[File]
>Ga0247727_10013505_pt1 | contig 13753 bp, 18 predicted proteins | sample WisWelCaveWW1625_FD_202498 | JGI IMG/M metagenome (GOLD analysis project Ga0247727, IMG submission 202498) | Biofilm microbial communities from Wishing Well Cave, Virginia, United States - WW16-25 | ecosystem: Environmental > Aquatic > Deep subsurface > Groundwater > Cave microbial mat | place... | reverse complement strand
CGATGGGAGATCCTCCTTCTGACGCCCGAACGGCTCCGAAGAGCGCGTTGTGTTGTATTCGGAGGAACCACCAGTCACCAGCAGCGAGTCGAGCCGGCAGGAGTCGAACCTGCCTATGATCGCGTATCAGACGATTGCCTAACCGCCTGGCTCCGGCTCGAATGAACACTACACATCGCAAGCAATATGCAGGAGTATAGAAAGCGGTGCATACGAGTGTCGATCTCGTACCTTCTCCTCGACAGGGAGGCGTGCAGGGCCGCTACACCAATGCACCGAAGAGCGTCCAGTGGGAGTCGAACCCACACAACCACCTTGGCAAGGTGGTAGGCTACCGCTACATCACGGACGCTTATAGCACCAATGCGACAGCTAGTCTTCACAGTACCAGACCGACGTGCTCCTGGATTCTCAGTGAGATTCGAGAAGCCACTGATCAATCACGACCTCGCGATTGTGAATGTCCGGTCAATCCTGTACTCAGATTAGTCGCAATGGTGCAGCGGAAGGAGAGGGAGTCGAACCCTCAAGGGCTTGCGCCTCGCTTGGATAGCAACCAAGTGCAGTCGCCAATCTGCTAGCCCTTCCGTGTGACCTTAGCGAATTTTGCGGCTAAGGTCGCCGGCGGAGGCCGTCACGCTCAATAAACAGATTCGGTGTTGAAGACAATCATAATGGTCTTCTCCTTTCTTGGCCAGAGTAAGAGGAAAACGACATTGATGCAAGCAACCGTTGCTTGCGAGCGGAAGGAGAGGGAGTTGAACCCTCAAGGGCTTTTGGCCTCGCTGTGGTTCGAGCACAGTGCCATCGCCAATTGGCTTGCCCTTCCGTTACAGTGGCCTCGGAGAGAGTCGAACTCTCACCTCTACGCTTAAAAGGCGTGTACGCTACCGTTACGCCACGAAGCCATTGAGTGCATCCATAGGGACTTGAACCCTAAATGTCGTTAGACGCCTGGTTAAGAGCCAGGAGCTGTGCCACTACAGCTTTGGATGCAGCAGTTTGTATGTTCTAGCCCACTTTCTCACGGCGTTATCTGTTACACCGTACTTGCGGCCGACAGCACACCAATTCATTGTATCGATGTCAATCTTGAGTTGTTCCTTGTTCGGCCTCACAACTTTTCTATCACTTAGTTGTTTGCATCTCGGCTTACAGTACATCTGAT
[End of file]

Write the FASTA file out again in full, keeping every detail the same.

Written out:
>Ga0247727_10013505_pt1 | contig 13753 bp, 18 predicted proteins | sample WisWelCaveWW1625_FD_202498 | JGI IMG/M metagenome (GOLD analysis project Ga0247727, IMG submission 202498) | Biofilm microbial communities from Wishing Well Cave, Virginia, United States - WW16-25 | ecosystem: Environmental > Aquatic > Deep subsurface > Groundwater > Cave microbial mat | place... | reverse complement strand
CGATGGGAGATCCTCCTTCTGACGCCCGAACGGCTCCGAAGAGCGCGTTGTGTTGTATTCGGAGGAACCACCAGTCACCAGCAGCGAGTCGAGCCGGCAGGAGTCGAACCTGCCTATGATCGCGTATCAGACGATTGCCTAACCGCCTGGCTCCGGCTCGAATGAACACTACACATCGCAAGCAATATGCAGGAGTATAGAAAGCGGTGCATACGAGTGTCGATCTCGTACCTTCTCCTCGACAGGGAGGCGTGCAGGGCCGCTACACCAATGCACCGAAGAGCGTCCAGTGGGAGTCGAACCCACACAACCACCTTGGCAAGGTGGTAGGCTACCGCTACATCACGGACGCTTATAGCACCAATGCGACAGCTAGTCTTCACAGTACCAGACCGACGTGCTCCTGGATTCTCAGTGAGATTCGAGAAGCCACTGATCAATCACGACCTCGCGATTGTGAATGTCCGGTCAATCCTGTACTCAGATTAGTCGCAATGGTGCAGCGGAAGGAGAGGGAGTCGAACCCTCAAGGGCTTGCGCCTCGCTTGGATAGCAACCAAGTGCAGTCGCCAATCTGCTAGCCCTTCCGTGTGACCTTAGCGAATTTTGCGGCTAAGGTCGCCGGCGGAGGCCGTCACGCTCAATAAACAGATTCGGTGTTGAAGACAATCATAATGGTCTTCTCCTTTCTTGGCCAGAGTAAGAGGAAAACGACATTGATGCAAGCAACCGTTGCTTGCGAGCGGAAGGAGAGGGAGTTGAACCCTCAAGGGCTTTTGGCCTCGCTGTGGTTCGAGCACAGTGCCATCGCCAATTGGCTTGCCCTTCCGTTACAGTGGCCTCGGAGAGAGTCGAACTCTCACCTCTACGCTTAAAAGGCGTGTACGCTACCGTTACGCCACGAAGCCATTGAGTGCATCCATAGGGACTTGAACCCTAAATGTCGTTAGACGCCTGGTTAAGAGCCAGGAGCTGTGCCACTACAGCTTTGGATGCAGCAGTTTGTATGTTCTAGCCCACTTTCTCACGGCGTTATCTGTTACACCGTACTTGCGGCCGACAGCACACCAATTCATTGTATCGATGTCAATCTTGAGTTGTTCCTTGTTCGGCCTCACAACTTTTCTATCACTTAGTTGTTTGCATCTCGGCTTACAGTACATCTGAT